Monday, January 21, 2008
The Living Room of the Dead
I recently joined the website Crimespace which opened me up to a whole new slew of crime and mystery authors. That’s how I discovered Eric Stone, whose first novel Living Room of the Dead (Ray Sharp Novels) sounded enticing with its exotic locals of Hong Kong, Macau, and Russia. The book is the first in a series of mysteries revolving around Ray Sharp, journalist for a Hong Kong based business magazine and weekend dabbler in the local Macau market of massage parlors and female companionship. One unfortunate weekend he bumps into an unlikable co-worker who confides that his brother has fallen for a Russian prostitute and wants to buy out her contract from the local Russian mobsters, then asks if Ray can find out if this is a good idea or not. Against his better judgment Ray asks his “girlfriend” Irina, an independent prostitute living in Jakarta after a stint in Macau, if she knows anyone he can talk to, she mentions her friend Sasha, whom Ray contacts, and thus begins this story delving into the Russian underworld in Asia. Despite warnings, Ray begins to poke around and meets a dubious cast of characters, from strung- out prostitutes in an underground pool house to a “nice” pimp who refers to his girls as stupid whores to a beefy Russian femme bodyguard, all the while getting himself into deeper and deeper water (literally).
What I liked about this book were the wonderful descriptions of the places and people. Mr. Stone has a keen eye, the book is peppered with imagery you won’t forget, though the grisly stuff you might wish you could. That said, the book didn’t engage me at first, there was a lot of fluff building up the friendship blossoming between Ray and Sasha. And I didn’t buy the premise that Ray wanted to continue poking around the underworld for a co-worker he doesn’t even like. Once Sasha went missing however, things got interesting. After that I was definitely absorbed in the story, wanting to see where the next part of Sasha’s trail might lead. The story doesn’t disappoint if you like the gruesome, if you suspected that things in exotic Asian locations could get pretty crazy, you are right. I also liked the way the story wrapped up, without spoiling it the author didn’t cave into the happy ending, things go better than expected but there is still tragedy, and the recap of all the players and what happened to them at the end was nice touch.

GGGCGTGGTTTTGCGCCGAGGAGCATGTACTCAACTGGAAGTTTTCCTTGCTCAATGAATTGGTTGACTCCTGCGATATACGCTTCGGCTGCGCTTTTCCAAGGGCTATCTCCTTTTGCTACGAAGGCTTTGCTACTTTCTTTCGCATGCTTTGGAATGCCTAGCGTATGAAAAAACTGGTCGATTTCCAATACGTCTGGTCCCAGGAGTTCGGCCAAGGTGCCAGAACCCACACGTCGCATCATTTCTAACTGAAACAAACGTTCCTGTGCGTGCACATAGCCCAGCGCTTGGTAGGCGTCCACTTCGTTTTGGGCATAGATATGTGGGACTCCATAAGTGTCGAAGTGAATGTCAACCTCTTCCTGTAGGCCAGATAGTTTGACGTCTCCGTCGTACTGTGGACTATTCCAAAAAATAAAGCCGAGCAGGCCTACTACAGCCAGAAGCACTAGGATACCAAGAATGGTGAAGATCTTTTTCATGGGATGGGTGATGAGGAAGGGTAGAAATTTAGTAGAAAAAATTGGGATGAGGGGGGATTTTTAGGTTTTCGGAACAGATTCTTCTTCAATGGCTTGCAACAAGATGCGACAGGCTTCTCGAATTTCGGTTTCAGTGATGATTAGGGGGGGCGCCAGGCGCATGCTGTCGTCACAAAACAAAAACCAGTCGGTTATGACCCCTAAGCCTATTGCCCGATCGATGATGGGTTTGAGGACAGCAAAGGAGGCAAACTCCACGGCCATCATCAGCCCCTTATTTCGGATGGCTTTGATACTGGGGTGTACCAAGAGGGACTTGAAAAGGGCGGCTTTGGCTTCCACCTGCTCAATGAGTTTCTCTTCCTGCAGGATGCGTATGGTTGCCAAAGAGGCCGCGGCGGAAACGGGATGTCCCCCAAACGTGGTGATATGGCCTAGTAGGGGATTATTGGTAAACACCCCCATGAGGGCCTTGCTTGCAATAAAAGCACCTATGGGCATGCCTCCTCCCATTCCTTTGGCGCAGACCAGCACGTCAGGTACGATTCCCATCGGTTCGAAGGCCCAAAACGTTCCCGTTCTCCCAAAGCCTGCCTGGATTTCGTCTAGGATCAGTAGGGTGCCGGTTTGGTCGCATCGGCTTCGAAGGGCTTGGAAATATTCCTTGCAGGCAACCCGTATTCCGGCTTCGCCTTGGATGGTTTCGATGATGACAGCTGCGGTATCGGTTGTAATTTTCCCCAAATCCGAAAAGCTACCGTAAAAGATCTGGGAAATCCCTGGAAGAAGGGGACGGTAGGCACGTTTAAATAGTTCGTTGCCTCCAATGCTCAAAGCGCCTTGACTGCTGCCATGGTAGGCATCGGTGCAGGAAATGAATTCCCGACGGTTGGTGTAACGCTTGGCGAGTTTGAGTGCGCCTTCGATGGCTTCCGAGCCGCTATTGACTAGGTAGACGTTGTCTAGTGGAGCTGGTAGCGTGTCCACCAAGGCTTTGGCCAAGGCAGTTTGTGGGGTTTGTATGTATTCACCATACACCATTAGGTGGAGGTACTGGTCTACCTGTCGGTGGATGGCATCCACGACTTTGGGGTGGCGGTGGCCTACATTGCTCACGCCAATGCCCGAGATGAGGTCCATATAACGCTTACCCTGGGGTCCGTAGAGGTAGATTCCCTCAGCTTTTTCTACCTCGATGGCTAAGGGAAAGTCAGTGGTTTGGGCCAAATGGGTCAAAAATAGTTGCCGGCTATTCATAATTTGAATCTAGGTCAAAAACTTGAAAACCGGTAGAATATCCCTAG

What I didn’t like about the book was that most of the female characters are hookers and the few that aren’t are poorly developed. I took away from it that a man can’t travel in Asia and Russia without being solicited for sex at least several times a day, and that partaking in their services is completely commonplace, like going to a movie here the U.S. Not having been to any of places described, this may very well be the case, but for female readers, it’s sort of disappointing to know how little respect is paid to women throughout the world. Ray Sharp himself gets into the game, the way he looks at women is chauvinistic even though he spends most of the book trying to help a number of females. This criticism is obviously coming from a female perspective, these things probably won’t bother male readers but the book definitely left a bad taste in my mouth about women’s place in the world.
Posted by Ana Dziengel at 9:22 PM